The founder of the ill-fated Fyre Festival – called a "complete disaster" by fans – has been jailed for six years by a US judge.
Billy McFarland, 26, pleaded guilty to fraud earlier this year.
A judge on Thursday described him as "a serial fraudster" who had been dishonest for "most of his life".
Partygoers were promised a luxury event in the Bahamas but instead were stranded on an island without enough food, water or accommodation.
The event in April 2017 was eventually cancelled and hundreds of people evacuated.
Tickets had cost between $1,200 and $100,000 (£900 and £75,000).
"Today, McFarland found out the hard way that empty promises don't lead to jet-setting, champagne and extravagant parties – they lead to federal prison," said US Attorney for Manhattan, Geoffrey Berman.
Addressing the court on Thursday, McFarland said he knew he had "betrayed the trust of my investors, my customers, my family".
He said the sentencing was an "extremely bitter reality".
McFarland pleaded guilty in March to two counts of wire fraud related to the festival, but then in July admitted two more counts of fraud relating to another ticket-selling scam that he had set up while on bail.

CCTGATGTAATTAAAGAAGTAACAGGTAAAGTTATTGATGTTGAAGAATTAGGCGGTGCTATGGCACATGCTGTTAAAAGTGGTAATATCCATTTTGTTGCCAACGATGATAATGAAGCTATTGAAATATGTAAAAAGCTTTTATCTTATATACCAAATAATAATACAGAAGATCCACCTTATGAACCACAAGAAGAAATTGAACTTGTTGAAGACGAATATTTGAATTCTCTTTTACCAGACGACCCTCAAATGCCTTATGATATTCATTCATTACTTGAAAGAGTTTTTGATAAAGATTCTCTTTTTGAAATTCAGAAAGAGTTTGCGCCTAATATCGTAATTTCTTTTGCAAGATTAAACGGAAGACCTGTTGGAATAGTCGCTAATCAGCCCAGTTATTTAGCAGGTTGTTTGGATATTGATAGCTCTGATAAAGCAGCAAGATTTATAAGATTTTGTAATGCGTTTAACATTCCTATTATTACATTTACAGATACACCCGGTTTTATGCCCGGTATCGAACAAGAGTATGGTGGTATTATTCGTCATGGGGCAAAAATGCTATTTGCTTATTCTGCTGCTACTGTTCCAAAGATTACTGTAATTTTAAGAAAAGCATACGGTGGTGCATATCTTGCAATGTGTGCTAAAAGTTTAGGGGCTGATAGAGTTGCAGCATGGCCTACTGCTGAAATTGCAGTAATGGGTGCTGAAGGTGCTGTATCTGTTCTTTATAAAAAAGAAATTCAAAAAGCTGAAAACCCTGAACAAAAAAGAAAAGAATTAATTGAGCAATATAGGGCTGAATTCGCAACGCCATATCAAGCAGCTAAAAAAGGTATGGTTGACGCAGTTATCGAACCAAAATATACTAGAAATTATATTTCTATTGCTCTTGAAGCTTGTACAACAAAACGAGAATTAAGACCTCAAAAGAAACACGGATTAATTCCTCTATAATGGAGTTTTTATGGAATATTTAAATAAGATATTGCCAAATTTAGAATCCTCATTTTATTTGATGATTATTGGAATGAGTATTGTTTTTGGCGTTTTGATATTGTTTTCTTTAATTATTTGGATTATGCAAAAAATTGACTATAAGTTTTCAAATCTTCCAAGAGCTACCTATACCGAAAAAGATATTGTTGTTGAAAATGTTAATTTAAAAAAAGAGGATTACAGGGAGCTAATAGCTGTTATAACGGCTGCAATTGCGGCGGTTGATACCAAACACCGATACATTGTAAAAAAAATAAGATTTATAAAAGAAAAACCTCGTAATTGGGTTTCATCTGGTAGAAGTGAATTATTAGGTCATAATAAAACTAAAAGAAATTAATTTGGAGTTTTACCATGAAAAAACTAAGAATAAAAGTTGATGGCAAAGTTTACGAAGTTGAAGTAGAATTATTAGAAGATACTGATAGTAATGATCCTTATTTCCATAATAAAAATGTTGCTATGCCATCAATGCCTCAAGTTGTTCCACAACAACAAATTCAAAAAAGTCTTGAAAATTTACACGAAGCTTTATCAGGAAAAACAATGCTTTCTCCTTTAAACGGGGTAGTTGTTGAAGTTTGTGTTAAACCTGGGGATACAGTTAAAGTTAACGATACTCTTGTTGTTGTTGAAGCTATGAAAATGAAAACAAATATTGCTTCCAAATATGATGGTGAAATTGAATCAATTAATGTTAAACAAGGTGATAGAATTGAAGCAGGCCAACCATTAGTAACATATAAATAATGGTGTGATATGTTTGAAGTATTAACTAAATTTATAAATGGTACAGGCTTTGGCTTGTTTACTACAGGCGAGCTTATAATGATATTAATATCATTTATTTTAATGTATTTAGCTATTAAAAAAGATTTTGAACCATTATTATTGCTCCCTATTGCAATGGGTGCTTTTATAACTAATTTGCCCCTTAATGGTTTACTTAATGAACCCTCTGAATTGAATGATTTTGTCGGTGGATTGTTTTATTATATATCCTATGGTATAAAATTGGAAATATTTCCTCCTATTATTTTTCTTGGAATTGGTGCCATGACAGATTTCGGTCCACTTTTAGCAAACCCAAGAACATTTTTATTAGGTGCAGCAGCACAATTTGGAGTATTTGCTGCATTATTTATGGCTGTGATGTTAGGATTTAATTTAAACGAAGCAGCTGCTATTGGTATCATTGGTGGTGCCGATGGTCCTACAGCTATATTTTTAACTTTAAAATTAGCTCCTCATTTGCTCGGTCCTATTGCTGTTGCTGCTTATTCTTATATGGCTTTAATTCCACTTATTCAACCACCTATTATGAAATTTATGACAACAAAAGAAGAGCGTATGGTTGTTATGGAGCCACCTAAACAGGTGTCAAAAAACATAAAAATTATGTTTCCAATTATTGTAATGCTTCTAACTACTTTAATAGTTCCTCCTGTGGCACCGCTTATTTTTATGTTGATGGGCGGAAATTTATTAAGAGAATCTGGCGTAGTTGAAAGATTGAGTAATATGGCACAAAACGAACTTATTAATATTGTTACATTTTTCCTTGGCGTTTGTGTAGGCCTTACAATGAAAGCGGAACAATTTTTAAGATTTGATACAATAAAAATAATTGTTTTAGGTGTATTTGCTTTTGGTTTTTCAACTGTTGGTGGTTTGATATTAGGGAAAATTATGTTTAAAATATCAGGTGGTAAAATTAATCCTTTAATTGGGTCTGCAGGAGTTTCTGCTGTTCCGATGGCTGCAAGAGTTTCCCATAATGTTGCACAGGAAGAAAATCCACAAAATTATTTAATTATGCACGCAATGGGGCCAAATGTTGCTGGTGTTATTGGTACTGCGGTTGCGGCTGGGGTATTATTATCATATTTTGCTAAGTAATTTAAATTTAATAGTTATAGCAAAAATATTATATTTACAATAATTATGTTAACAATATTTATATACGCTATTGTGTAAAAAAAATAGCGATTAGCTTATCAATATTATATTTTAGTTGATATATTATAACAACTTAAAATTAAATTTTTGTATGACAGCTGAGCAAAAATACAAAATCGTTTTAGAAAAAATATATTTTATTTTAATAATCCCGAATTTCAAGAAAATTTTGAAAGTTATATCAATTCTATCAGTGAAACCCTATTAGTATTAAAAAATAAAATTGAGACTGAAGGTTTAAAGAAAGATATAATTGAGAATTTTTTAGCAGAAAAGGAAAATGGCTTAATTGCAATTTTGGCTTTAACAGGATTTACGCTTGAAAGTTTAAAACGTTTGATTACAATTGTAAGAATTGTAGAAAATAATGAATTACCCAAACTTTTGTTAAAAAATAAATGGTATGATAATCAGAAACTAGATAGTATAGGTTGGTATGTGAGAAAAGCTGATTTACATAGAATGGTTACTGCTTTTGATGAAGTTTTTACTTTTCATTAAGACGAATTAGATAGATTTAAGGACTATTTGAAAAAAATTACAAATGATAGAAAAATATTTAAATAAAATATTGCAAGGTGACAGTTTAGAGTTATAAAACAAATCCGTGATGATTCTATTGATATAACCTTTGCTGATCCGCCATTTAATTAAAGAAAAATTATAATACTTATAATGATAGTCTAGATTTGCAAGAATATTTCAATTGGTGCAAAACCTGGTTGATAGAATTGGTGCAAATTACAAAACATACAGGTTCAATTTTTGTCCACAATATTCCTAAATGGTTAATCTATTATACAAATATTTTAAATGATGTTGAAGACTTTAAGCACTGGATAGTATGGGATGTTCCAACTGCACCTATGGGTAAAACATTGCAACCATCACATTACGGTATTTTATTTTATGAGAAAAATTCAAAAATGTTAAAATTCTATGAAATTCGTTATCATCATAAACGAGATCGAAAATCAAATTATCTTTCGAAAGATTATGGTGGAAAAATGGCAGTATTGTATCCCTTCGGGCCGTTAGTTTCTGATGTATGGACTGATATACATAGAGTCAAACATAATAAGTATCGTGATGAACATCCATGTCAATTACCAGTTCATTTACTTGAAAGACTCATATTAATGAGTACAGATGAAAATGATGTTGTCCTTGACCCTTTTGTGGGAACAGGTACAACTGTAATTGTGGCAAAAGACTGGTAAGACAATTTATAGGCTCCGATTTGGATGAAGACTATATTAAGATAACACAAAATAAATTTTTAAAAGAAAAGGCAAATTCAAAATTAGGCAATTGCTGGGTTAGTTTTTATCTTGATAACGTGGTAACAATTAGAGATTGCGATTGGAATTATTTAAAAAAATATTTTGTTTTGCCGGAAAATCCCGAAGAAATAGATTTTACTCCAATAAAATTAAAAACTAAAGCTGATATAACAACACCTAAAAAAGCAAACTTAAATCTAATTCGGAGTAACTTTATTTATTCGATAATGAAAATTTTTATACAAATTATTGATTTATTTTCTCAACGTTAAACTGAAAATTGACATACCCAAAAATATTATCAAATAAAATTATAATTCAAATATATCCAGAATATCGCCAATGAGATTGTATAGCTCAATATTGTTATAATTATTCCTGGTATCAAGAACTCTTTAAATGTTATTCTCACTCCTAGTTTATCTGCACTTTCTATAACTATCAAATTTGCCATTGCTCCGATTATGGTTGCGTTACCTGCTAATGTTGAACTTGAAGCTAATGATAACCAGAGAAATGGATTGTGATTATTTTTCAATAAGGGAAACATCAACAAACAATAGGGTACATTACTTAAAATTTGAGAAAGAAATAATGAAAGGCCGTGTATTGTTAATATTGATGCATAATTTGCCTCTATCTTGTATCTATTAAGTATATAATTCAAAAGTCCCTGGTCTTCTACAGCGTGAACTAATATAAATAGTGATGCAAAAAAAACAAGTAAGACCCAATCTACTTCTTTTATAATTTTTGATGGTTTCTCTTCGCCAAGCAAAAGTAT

In October, prosecutors requested that McFarland serve between 11 and 14 years in prison, describing him as "the consummate con artist".
Sentencing on Thursday, Judge Naomi Reice Buchwald said McFarland was "unique in this court's memory".
"The defendant is a serial fraudster and to date his fraud, like a circle, has no end," she told the court in Manhattan. "Mr McFarland has been dishonest most of his life."
Fyre Festival was billed as a "cultural moment created from a blend of music, art and food" in the Bahamas.
Tickets included a flight from Miami; a stay in a "geodesic dome" and activities including yoga and kayaking.
It had initially been advertised with an Instagram video featuring famous models sailing on a luxury yacht and top music acts such as Blink-182 were on the bill.
But festival-goers posted videos and photos online of the "mass chaos" and "a compete disaster".
The rapper Ja Rule, who was originally described as a co-organiser of the event, was not arrested or charged in connection with the fraud.
His lawyers have since argued that McFarland used the artist's name and connections to promote the event.